In Seattle, the pandemic separates pets from owners — but there’s help

Cash-strapped pet owners struggling to take care of their furry friends are finding aid through shelters across the city.

Molly Quinn, her partner, Chris, and 7-month-old Korra. (Molly Quinn)

It’s no surprise that Seattle is a haven for pet owners. According to the latest census data, Seattle has more dogs than children, 153,000 to 107,178. Pet-oriented businesses continue to flourish. The past six years have brought 45 pet-friendly hotels, 150 pet-friendly restaurants, and four dedicated cat cafes.

Those numbers have only increased during the pandemic, with Seattleites waiting months to adopt pets and searching as far as Mexico. Since May 2020, the Seattle Humane* alone reported 1,527 pet adoptions.

But while many Seattleites were welcoming a new “family” member to help soothe pandemic anxiety, others struggled to care for them during the accompanying financial crisis — and many had to give them up. 

"The pandemic has created a greater divide between those that can afford pets and those that just can't anymore," says Jme Thomas, executive director of the Motley Zoo animal shelter. Of the 4.6% of Seattleites who remain unemployed, approximately 63% are pet owners who now potentially face large veterinary bills. According to Dr. Debra Nicholson from Rainier Beach Vet Hospital, treating an animal with IV fluids can cost up to $200 a day. Similar services at BluePearl Vet Hospital can be up to $1,000 a day.  

Molly Quinn lost her three part-time jobs in different coffee shops during the pandemic. Like others, she struggled to obtain unemployment benefits through the congested government system. In September 2020, Quinn discovered her 7-week-old puppy, Korra, had contracted canine parvovirus, a highly infectious disease so commonly fatal that veterinarians nickname it “the puppy killer.”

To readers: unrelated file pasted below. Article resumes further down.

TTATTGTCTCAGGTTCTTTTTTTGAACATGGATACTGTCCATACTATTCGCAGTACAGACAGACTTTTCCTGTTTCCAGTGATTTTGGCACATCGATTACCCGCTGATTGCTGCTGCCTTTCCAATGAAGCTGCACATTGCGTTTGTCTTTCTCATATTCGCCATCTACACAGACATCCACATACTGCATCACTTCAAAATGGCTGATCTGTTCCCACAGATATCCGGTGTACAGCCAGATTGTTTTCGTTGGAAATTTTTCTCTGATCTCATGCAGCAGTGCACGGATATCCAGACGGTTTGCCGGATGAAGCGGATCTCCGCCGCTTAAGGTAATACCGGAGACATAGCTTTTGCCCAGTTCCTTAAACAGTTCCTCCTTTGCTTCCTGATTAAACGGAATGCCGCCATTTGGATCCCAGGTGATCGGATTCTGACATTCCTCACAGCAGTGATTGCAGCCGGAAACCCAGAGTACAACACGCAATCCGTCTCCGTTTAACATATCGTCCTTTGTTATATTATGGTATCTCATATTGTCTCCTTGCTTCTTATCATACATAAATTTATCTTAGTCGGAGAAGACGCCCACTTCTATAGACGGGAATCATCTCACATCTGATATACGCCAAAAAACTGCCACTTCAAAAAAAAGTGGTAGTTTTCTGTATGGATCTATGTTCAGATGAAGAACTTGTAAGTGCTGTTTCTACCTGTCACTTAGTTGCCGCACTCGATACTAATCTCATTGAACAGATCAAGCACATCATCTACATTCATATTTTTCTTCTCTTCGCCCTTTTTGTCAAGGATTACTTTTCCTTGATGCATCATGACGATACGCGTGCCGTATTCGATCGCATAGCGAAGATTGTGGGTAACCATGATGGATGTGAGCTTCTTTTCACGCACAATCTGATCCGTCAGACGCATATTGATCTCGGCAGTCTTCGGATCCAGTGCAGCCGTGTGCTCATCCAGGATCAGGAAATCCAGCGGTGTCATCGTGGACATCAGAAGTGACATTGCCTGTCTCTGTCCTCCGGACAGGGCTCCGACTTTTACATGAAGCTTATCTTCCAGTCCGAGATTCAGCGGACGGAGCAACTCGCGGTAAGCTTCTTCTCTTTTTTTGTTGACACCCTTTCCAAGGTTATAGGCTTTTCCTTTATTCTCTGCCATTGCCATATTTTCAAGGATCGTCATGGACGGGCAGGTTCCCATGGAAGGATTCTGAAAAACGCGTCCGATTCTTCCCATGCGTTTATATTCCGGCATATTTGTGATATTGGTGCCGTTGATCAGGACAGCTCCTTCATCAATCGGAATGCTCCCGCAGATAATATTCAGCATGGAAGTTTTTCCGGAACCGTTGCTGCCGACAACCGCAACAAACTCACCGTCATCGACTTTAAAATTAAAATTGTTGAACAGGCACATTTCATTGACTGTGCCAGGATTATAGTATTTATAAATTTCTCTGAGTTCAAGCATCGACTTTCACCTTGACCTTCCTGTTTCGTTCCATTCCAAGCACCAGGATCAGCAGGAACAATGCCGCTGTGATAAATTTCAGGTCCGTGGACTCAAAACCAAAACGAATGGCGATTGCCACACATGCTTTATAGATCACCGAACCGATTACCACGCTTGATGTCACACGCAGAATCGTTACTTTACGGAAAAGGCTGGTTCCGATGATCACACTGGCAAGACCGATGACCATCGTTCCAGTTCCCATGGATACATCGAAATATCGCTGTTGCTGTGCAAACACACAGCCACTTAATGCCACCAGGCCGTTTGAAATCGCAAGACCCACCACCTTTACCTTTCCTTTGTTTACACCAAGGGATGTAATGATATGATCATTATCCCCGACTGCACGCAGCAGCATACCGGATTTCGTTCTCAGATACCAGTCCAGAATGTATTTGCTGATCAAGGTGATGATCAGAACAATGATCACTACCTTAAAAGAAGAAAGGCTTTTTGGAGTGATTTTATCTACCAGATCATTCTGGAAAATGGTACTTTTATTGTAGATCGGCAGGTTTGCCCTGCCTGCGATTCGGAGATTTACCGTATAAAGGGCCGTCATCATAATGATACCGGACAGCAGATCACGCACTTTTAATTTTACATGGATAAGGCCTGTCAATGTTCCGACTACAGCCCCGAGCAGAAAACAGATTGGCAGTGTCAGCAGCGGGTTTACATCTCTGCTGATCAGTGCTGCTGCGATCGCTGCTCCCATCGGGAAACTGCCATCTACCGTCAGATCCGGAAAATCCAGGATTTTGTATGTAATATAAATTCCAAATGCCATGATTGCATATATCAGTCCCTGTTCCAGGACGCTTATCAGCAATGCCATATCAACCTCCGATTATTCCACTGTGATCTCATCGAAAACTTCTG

After spending $5,000 for six days of treatment at Blue Pearl, Quinn learned Korra needed to be in the hospital for an additional 2½ weeks, at a cost of $16,000. Quinn couldn’t afford the expense, but she felt trapped. Hospitalized puppies have a 90% chance of survival versus a 70% survival rate for those treated with outpatient care. 

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Korra and Molly Quinn, shortly after Korra’s adoption. (Molly Quinn)

"I didn't like the thought of having to choose between a financial situation or my dog's life," she says. 

But Quinn and Korra caught a lucky break. To help pet owners like Quinn, the Seattle Humane has been working throughout the pandemic with private and nonprofit vets to secure multiple resources for the pet community. The Pet Owner Assistance Fund, SPOT (Supporting Pet Owners in Transition) and Home to Home are all programs aimed at helping pet owners case by case. Though some programs existed before the coronavirus outbreak, the Pet Owner Assistance Fund was created specifically to help pet owners in need through the pandemic. 

"The stories that are behind it are really very personal and slightly vulnerable. ... We've been able to dispense about $60,000 of money to help support people and keep them united with their pets," said Seattle Humane CEO Christopher Ross. "This pandemic has created a lot of challenges for people and animal welfare, but it also allowed Seattle Humane to really rise to the occasion and help support the community in greater ways.”

“[The Pet Owner Assistance Fund] has just been remarkable. We've supported about 200 families now,” he said. “And that's just been from July of last year to January of this year.”

Though they declined to provide specific figures, Seattle Humane stepped in to provide thousands of dollars to aid Korra’s treatment. In nine days, she recovered.

"[Korra] was on her deathbed — this baby had barely lived, and we wanted to give her her best shot," said Quinn in an interview, with Korra, now 7 months old, sitting next to her. “Seattle Humane really did go above and beyond.”